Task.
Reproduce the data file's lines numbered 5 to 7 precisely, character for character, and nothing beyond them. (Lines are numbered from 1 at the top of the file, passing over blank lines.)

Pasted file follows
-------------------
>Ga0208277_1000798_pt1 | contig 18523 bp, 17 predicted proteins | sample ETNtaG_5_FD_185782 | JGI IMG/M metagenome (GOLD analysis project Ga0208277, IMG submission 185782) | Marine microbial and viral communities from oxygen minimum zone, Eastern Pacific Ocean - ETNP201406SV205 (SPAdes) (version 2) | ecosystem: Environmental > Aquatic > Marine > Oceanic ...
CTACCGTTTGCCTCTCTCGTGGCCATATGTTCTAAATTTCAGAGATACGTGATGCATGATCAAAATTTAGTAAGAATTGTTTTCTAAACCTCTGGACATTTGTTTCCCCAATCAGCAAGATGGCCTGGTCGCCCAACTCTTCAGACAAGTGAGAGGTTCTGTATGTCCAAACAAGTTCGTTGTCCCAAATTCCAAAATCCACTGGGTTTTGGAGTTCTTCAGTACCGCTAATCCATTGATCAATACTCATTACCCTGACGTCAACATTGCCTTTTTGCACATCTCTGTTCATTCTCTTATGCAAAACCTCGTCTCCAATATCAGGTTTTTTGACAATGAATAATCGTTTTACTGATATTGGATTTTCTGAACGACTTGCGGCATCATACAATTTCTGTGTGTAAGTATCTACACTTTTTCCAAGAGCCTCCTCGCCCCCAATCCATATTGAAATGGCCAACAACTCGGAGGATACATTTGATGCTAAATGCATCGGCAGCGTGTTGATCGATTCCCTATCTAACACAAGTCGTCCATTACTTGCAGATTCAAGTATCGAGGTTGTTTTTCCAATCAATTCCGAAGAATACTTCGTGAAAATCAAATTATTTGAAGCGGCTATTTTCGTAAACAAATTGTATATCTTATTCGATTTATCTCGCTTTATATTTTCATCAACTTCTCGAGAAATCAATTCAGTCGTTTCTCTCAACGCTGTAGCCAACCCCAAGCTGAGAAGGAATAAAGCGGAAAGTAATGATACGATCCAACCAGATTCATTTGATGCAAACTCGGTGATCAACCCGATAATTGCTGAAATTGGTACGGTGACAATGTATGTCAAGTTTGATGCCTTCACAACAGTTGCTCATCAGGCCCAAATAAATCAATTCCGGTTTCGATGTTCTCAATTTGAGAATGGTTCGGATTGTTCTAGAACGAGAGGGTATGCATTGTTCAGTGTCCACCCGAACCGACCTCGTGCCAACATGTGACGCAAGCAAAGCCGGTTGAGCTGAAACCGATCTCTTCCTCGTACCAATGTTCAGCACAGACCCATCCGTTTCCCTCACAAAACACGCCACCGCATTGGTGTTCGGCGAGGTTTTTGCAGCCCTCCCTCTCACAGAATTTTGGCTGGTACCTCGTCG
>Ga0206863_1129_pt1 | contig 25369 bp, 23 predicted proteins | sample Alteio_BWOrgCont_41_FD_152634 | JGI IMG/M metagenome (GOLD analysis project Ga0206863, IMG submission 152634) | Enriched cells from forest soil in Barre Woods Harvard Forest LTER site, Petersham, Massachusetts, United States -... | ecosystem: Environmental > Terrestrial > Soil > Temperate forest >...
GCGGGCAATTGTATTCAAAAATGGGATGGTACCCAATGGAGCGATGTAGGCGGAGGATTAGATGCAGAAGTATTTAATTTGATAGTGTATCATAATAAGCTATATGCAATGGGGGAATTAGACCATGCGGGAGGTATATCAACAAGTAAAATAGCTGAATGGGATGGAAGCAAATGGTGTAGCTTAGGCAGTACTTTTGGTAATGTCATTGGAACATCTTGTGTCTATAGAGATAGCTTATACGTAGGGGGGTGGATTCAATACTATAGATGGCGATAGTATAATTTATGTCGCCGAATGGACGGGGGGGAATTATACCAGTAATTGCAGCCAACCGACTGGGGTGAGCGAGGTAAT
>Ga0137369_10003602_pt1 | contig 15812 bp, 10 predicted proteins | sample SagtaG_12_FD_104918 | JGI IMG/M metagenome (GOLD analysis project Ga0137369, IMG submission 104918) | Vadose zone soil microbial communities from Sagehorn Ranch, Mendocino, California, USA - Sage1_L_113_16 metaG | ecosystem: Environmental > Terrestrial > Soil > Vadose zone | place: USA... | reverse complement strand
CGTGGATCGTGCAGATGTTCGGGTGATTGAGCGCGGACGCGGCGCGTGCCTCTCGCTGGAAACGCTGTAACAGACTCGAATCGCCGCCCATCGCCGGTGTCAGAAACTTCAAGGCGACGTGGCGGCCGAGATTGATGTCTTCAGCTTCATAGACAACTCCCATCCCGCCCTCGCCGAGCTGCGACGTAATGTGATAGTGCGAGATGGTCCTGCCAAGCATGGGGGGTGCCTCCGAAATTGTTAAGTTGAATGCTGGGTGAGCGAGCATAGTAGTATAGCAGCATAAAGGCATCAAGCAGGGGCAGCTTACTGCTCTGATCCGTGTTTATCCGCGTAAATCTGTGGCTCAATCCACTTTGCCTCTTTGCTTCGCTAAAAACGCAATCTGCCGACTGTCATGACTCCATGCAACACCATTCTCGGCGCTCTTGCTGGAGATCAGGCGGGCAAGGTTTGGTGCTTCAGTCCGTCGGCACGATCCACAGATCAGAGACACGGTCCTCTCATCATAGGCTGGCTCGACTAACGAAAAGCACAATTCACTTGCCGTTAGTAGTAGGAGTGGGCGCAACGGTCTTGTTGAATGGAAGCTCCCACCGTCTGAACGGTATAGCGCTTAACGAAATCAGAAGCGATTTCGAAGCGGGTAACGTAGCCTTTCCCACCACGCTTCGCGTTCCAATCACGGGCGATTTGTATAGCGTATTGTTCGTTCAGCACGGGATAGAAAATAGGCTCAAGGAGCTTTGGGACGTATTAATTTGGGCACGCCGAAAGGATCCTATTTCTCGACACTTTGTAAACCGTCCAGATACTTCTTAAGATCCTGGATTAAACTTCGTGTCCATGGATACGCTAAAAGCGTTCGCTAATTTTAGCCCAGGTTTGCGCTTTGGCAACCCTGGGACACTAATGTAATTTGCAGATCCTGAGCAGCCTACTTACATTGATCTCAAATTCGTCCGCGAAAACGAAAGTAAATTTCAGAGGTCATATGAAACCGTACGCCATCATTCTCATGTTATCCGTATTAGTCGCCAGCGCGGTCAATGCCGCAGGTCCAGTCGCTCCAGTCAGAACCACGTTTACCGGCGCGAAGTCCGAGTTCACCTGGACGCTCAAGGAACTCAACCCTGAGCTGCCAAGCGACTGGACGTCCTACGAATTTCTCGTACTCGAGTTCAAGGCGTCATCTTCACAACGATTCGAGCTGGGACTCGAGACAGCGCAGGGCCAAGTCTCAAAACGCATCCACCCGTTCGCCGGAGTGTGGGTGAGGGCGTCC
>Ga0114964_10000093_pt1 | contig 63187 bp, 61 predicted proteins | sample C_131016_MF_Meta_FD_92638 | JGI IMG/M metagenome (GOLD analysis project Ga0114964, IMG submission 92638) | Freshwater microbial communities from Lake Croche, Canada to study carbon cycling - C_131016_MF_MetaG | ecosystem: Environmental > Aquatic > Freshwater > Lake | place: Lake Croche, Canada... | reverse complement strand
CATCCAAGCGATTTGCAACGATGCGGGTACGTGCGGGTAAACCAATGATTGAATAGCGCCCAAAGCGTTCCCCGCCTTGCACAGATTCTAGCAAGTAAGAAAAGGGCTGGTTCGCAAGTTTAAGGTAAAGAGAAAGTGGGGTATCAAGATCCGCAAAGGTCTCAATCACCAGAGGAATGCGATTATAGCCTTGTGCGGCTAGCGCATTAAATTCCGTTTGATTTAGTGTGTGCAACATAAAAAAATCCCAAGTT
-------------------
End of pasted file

>Ga0137369_10003602_pt1 | contig 15812 bp, 10 predicted proteins | sample SagtaG_12_FD_104918 | JGI IMG/M metagenome (GOLD analysis project Ga0137369, IMG submission 104918) | Vadose zone soil microbial communities from Sagehorn Ranch, Mendocino, California, USA - Sage1_L_113_16 metaG | ecosystem: Environmental > Terrestrial > Soil > Vadose zone | place: USA... | reverse complement strand
CGTGGATCGTGCAGATGTTCGGGTGATTGAGCGCGGACGCGGCGCGTGCCTCTCGCTGGAAACGCTGTAACAGACTCGAATCGCCGCCCATCGCCGGTGTCAGAAACTTCAAGGCGACGTGGCGGCCGAGATTGATGTCTTCAGCTTCATAGACAACTCCCATCCCGCCCTCGCCGAGCTGCGACGTAATGTGATAGTGCGAGATGGTCCTGCCAAGCATGGGGGGTGCCTCCGAAATTGTTAAGTTGAATGCTGGGTGAGCGAGCATAGTAGTATAGCAGCATAAAGGCATCAAGCAGGGGCAGCTTACTGCTCTGATCCGTGTTTATCCGCGTAAATCTGTGGCTCAATCCACTTTGCCTCTTTGCTTCGCTAAAAACGCAATCTGCCGACTGTCATGACTCCATGCAACACCATTCTCGGCGCTCTTGCTGGAGATCAGGCGGGCAAGGTTTGGTGCTTCAGTCCGTCGGCACGATCCACAGATCAGAGACACGGTCCTCTCATCATAGGCTGGCTCGACTAACGAAAAGCACAATTCACTTGCCGTTAGTAGTAGGAGTGGGCGCAACGGTCTTGTTGAATGGAAGCTCCCACCGTCTGAACGGTATAGCGCTTAACGAAATCAGAAGCGATTTCGAAGCGGGTAACGTAGCCTTTCCCACCACGCTTCGCGTTCCAATCACGGGCGATTTGTATAGCGTATTGTTCGTTCAGCACGGGATAGAAAATAGGCTCAAGGAGCTTTGGGACGTATTAATTTGGGCACGCCGAAAGGATCCTATTTCTCGACACTTTGTAAACCGTCCAGATACTTCTTAAGATCCTGGATTAAACTTCGTGTCCATGGATACGCTAAAAGCGTTCGCTAATTTTAGCCCAGGTTTGCGCTTTGGCAACCCTGGGACACTAATGTAATTTGCAGATCCTGAGCAGCCTACTTACATTGATCTCAAATTCGTCCGCGAAAACGAAAGTAAATTTCAGAGGTCATATGAAACCGTACGCCATCATTCTCATGTTATCCGTATTAGTCGCCAGCGCGGTCAATGCCGCAGGTCCAGTCGCTCCAGTCAGAACCACGTTTACCGGCGCGAAGTCCGAGTTCACCTGGACGCTCAAGGAACTCAACCCTGAGCTGCCAAGCGACTGGACGTCCTACGAATTTCTCGTACTCGAGTTCAAGGCGTCATCTTCACAACGATTCGAGCTGGGACTCGAGACAGCGCAGGGCCAAGTCTCAAAACGCATCCACCCGTTCGCCGGAGTGTGGGTGAGGGCGTCC
>Ga0114964_10000093_pt1 | contig 63187 bp, 61 predicted proteins | sample C_131016_MF_Meta_FD_92638 | JGI IMG/M metagenome (GOLD analysis project Ga0114964, IMG submission 92638) | Freshwater microbial communities from Lake Croche, Canada to study carbon cycling - C_131016_MF_MetaG | ecosystem: Environmental > Aquatic > Freshwater > Lake | place: Lake Croche, Canada... | reverse complement strand